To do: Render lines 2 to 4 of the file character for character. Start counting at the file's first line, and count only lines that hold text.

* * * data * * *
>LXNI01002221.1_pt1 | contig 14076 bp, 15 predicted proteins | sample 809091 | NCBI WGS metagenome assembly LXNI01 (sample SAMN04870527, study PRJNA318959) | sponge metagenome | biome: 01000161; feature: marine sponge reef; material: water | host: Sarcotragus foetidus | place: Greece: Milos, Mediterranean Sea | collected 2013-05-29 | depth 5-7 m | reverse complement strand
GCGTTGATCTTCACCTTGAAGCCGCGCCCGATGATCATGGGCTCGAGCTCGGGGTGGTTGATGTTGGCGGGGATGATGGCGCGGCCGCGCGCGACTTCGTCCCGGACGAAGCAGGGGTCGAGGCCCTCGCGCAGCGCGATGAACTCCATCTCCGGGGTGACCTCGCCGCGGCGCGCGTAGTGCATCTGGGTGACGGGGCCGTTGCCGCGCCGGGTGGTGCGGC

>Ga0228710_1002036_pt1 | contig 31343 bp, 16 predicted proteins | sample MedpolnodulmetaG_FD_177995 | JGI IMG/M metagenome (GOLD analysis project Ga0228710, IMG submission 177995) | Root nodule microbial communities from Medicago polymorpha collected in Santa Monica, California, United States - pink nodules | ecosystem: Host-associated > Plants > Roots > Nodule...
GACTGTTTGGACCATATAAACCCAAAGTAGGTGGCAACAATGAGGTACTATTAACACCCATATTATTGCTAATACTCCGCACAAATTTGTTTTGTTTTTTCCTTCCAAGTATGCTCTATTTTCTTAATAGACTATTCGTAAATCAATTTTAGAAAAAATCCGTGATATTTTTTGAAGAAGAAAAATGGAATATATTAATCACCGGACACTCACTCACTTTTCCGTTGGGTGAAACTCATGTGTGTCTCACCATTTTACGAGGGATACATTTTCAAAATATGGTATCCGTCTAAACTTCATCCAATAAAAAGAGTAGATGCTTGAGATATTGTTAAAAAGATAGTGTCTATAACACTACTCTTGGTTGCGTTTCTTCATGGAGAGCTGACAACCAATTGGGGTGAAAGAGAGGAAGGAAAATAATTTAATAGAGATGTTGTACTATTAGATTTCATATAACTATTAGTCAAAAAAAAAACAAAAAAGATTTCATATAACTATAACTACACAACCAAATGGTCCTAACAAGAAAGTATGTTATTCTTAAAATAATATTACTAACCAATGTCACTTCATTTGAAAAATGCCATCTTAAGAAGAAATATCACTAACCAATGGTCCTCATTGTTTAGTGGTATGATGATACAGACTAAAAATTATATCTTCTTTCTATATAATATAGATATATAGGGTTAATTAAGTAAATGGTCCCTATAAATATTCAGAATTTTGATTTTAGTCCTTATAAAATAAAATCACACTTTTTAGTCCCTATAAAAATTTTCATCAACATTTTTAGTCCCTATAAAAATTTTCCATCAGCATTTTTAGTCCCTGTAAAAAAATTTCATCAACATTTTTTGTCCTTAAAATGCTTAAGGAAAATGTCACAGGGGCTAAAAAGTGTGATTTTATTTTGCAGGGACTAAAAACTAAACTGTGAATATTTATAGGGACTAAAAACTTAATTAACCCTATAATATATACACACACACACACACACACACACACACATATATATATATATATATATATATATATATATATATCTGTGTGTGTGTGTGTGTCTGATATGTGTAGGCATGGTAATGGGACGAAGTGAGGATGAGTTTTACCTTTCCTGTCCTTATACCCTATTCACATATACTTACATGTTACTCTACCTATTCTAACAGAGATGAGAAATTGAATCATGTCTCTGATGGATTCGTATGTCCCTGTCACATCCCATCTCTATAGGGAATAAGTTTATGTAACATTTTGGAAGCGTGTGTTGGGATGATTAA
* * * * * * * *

GCGTTGATCTTCACCTTGAAGCCGCGCCCGATGATCATGGGCTCGAGCTCGGGGTGGTTGATGTTGGCGGGGATGATGGCGCGGCCGCGCGCGACTTCGTCCCGGACGAAGCAGGGGTCGAGGCCCTCGCGCAGCGCGATGAACTCCATCTCCGGGGTGACCTCGCCGCGGCGCGCGTAGTGCATCTGGGTGACGGGGCCGTTGCCGCGCCGGGTGGTGCGGC

>Ga0228710_1002036_pt1 | contig 31343 bp, 16 predicted proteins | sample MedpolnodulmetaG_FD_177995 | JGI IMG/M metagenome (GOLD analysis project Ga0228710, IMG submission 177995) | Root nodule microbial communities from Medicago polymorpha collected in Santa Monica, California, United States - pink nodules | ecosystem: Host-associated > Plants > Roots > Nodule...
GACTGTTTGGACCATATAAACCCAAAGTAGGTGGCAACAATGAGGTACTATTAACACCCATATTATTGCTAATACTCCGCACAAATTTGTTTTGTTTTTTCCTTCCAAGTATGCTCTATTTTCTTAATAGACTATTCGTAAATCAATTTTAGAAAAAATCCGTGATATTTTTTGAAGAAGAAAAATGGAATATATTAATCACCGGACACTCACTCACTTTTCCGTTGGGTGAAACTCATGTGTGTCTCACCATTTTACGAGGGATACATTTTCAAAATATGGTATCCGTCTAAACTTCATCCAATAAAAAGAGTAGATGCTTGAGATATTGTTAAAAAGATAGTGTCTATAACACTACTCTTGGTTGCGTTTCTTCATGGAGAGCTGACAACCAATTGGGGTGAAAGAGAGGAAGGAAAATAATTTAATAGAGATGTTGTACTATTAGATTTCATATAACTATTAGTCAAAAAAAAAACAAAAAAGATTTCATATAACTATAACTACACAACCAAATGGTCCTAACAAGAAAGTATGTTATTCTTAAAATAATATTACTAACCAATGTCACTTCATTTGAAAAATGCCATCTTAAGAAGAAATATCACTAACCAATGGTCCTCATTGTTTAGTGGTATGATGATACAGACTAAAAATTATATCTTCTTTCTATATAATATAGATATATAGGGTTAATTAAGTAAATGGTCCCTATAAATATTCAGAATTTTGATTTTAGTCCTTATAAAATAAAATCACACTTTTTAGTCCCTATAAAAATTTTCATCAACATTTTTAGTCCCTATAAAAATTTTCCATCAGCATTTTTAGTCCCTGTAAAAAAATTTCATCAACATTTTTTGTCCTTAAAATGCTTAAGGAAAATGTCACAGGGGCTAAAAAGTGTGATTTTATTTTGCAGGGACTAAAAACTAAACTGTGAATATTTATAGGGACTAAAAACTTAATTAACCCTATAATATATACACACACACACACACACACACACACACATATATATATATATATATATATATATATATATATATCTGTGTGTGTGTGTGTGTCTGATATGTGTAGGCATGGTAATGGGACGAAGTGAGGATGAGTTTTACCTTTCCTGTCCTTATACCCTATTCACATATACTTACATGTTACTCTACCTATTCTAACAGAGATGAGAAATTGAATCATGTCTCTGATGGATTCGTATGTCCCTGTCACATCCCATCTCTATAGGGAATAAGTTTATGTAACATTTTGGAAGCGTGTGTTGGGATGATTAA